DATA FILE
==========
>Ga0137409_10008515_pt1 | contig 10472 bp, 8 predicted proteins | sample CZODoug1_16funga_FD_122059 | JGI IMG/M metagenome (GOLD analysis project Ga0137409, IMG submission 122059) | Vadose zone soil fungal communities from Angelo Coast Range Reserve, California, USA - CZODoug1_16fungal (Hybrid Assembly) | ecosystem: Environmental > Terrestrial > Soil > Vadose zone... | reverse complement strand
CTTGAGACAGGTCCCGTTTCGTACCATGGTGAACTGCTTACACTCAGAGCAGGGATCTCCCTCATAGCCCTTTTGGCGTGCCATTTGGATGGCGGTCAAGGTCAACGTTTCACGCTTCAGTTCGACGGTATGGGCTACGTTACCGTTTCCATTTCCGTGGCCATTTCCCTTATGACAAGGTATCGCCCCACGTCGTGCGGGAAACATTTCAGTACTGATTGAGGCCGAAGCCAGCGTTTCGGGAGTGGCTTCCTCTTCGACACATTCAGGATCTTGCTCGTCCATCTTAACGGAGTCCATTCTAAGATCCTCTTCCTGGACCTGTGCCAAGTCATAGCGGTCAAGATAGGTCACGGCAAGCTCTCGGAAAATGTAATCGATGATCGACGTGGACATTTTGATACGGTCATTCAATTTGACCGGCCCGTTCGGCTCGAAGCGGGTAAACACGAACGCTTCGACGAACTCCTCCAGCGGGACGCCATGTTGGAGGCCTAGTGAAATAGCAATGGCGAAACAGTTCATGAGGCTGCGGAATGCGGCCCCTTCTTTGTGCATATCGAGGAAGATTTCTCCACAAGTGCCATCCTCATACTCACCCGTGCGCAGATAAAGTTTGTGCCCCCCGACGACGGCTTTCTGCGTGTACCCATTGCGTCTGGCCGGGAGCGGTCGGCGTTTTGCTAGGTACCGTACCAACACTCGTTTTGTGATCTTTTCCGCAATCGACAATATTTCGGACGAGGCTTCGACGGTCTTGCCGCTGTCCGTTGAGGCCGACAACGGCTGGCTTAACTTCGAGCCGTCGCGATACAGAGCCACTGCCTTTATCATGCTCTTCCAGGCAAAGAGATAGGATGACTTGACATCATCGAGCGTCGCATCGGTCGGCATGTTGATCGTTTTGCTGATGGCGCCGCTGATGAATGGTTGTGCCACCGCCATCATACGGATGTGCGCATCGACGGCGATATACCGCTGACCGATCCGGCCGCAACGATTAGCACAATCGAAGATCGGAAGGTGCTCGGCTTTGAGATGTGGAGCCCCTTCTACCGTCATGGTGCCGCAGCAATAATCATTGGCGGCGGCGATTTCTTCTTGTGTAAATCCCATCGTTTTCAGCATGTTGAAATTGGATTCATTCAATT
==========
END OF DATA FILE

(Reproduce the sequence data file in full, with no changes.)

>Ga0137409_10008515_pt1 | contig 10472 bp, 8 predicted proteins | sample CZODoug1_16funga_FD_122059 | JGI IMG/M metagenome (GOLD analysis project Ga0137409, IMG submission 122059) | Vadose zone soil fungal communities from Angelo Coast Range Reserve, California, USA - CZODoug1_16fungal (Hybrid Assembly) | ecosystem: Environmental > Terrestrial > Soil > Vadose zone... | reverse complement strand
CTTGAGACAGGTCCCGTTTCGTACCATGGTGAACTGCTTACACTCAGAGCAGGGATCTCCCTCATAGCCCTTTTGGCGTGCCATTTGGATGGCGGTCAAGGTCAACGTTTCACGCTTCAGTTCGACGGTATGGGCTACGTTACCGTTTCCATTTCCGTGGCCATTTCCCTTATGACAAGGTATCGCCCCACGTCGTGCGGGAAACATTTCAGTACTGATTGAGGCCGAAGCCAGCGTTTCGGGAGTGGCTTCCTCTTCGACACATTCAGGATCTTGCTCGTCCATCTTAACGGAGTCCATTCTAAGATCCTCTTCCTGGACCTGTGCCAAGTCATAGCGGTCAAGATAGGTCACGGCAAGCTCTCGGAAAATGTAATCGATGATCGACGTGGACATTTTGATACGGTCATTCAATTTGACCGGCCCGTTCGGCTCGAAGCGGGTAAACACGAACGCTTCGACGAACTCCTCCAGCGGGACGCCATGTTGGAGGCCTAGTGAAATAGCAATGGCGAAACAGTTCATGAGGCTGCGGAATGCGGCCCCTTCTTTGTGCATATCGAGGAAGATTTCTCCACAAGTGCCATCCTCATACTCACCCGTGCGCAGATAAAGTTTGTGCCCCCCGACGACGGCTTTCTGCGTGTACCCATTGCGTCTGGCCGGGAGCGGTCGGCGTTTTGCTAGGTACCGTACCAACACTCGTTTTGTGATCTTTTCCGCAATCGACAATATTTCGGACGAGGCTTCGACGGTCTTGCCGCTGTCCGTTGAGGCCGACAACGGCTGGCTTAACTTCGAGCCGTCGCGATACAGAGCCACTGCCTTTATCATGCTCTTCCAGGCAAAGAGATAGGATGACTTGACATCATCGAGCGTCGCATCGGTCGGCATGTTGATCGTTTTGCTGATGGCGCCGCTGATGAATGGTTGTGCCACCGCCATCATACGGATGTGCGCATCGACGGCGATATACCGCTGACCGATCCGGCCGCAACGATTAGCACAATCGAAGATCGGAAGGTGCTCGGCTTTGAGATGTGGAGCCCCTTCTACCGTCATGGTGCCGCAGCAATAATCATTGGCGGCGGCGATTTCTTCTTGTGTAAATCCCATCGTTTTCAGCATGTTGAAATTGGATTCATTCAATT